Matthew Lewis Talks Al Pacino
Harry Potter star Matt Lewis on Al Pacino
Matt Lewis, who plays Neville Longbottom in the Harry Potter films, explains how his favourite Hollywood star became an inspiration during a challenging period in his acting career.
Al Pacino is one of those actors who are so charismatic that they don’t even have to say anything. Watching him, you’re just drawn to every single thing he does.
I saw him for the first time probably in Scarface, which is a good film, but then I saw Carlito’s Way and just absolutely fell in love with it. After that, I went back and watched everything I could – Serpico, Dog Day Afternoon, the Godfather films. I thought he was absolutely wicked.
After the Potter films, I was doing a stage play [Agatha Christie’s Verdict] and really struggling with it, thinking, “I don’t know if I can do this.” So I started watching Dog Day Afternoon, and when I was watching it for the fifth time, the director came in and I told him: “I’m just trying to draw something, anything from his performance. I know it’s not what my character is, nothing to do with it, but I’m trying to get some inspiration from the big man.”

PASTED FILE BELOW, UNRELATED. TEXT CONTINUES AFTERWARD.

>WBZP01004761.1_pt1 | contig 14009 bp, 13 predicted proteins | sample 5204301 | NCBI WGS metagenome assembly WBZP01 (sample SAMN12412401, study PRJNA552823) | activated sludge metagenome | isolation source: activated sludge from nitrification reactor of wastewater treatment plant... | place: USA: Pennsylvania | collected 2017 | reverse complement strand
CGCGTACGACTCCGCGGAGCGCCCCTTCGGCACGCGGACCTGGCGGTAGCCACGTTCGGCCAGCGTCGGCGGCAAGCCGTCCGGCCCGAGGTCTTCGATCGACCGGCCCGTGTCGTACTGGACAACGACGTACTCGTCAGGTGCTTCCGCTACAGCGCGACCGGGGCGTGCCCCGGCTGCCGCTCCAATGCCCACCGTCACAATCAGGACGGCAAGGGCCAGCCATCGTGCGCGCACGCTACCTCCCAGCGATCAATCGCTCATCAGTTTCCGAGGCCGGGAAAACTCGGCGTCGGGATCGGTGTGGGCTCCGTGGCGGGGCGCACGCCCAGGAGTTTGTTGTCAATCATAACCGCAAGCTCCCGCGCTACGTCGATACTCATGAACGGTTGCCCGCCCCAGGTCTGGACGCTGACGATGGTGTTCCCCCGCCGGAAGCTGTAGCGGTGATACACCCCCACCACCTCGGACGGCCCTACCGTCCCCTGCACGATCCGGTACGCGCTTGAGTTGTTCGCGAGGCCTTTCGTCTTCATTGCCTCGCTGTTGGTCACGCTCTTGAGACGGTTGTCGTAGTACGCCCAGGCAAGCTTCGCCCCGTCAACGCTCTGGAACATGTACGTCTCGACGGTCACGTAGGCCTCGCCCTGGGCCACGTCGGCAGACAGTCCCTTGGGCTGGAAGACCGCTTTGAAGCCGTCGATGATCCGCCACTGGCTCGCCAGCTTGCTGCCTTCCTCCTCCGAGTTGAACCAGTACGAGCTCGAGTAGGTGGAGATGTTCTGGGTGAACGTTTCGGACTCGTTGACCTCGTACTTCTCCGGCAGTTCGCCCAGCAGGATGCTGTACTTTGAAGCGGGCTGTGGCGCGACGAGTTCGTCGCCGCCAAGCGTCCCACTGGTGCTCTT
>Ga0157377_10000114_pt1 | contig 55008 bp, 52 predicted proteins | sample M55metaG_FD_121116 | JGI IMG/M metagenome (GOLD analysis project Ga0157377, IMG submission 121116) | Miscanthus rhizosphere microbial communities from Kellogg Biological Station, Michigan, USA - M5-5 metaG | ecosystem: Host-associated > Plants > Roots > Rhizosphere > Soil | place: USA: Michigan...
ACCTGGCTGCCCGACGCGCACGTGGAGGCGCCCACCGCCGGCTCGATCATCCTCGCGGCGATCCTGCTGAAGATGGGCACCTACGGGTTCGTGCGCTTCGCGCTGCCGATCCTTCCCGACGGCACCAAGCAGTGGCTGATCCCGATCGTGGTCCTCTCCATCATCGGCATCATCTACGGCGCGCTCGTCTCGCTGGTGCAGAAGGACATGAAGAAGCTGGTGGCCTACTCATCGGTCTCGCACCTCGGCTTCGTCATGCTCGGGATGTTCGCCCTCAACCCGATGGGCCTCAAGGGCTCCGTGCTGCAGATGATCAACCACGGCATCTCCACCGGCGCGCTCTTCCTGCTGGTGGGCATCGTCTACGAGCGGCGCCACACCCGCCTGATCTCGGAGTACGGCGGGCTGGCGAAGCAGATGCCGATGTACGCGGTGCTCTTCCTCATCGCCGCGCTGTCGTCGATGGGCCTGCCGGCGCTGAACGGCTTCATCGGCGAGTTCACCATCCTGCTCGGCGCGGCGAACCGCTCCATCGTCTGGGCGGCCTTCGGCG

I absolutely hated stage acting to begin with, but Mr Pacino got me through those first few months.
It’s all about the way he moves, that stare, that intensity. It’s hard to put your finger on what it is about his technique, but you watch it and go: “I want to do that. How can I find that spirit and do that?”
He’s into the Method, which is something I’d love to do, even though it’s so hard, an incredible commitment. I’ve never had any professional training, so I might try it one day – but not with the character I’m playing at the moment [in the forthcoming BBC drama The Syndicate] because he’s such an idiot.
It’s mad to think that Francis Ford Coppola had to fight to cast Pacino in The Godfather. It’s all about the journey that he takes in those movies, going from a mild-mannered serviceman with no interest in the family business to a ruthless mob boss.
It was nothing like on the same scale, but, in the Potter films, my character took a sort of journey, too. I was lucky because I had 10 years to do it, every year developing the character of Neville a bit more, changing him slightly while keeping the essential character. Which is the hard bit, not losing sight of who he is. Pacino had a helluva shorter time as Michael Corleone. But, looking back on it, you can’t imagine anyone else doing it.
Is he the greatest film actor alive? I think so. Obviously, there’s also De Niro – and I’ve watched a lot of his stuff, too – but in the end it has to be Pacino. He’s always so believable. He’s so good that he ceases to be an actor playing somebody.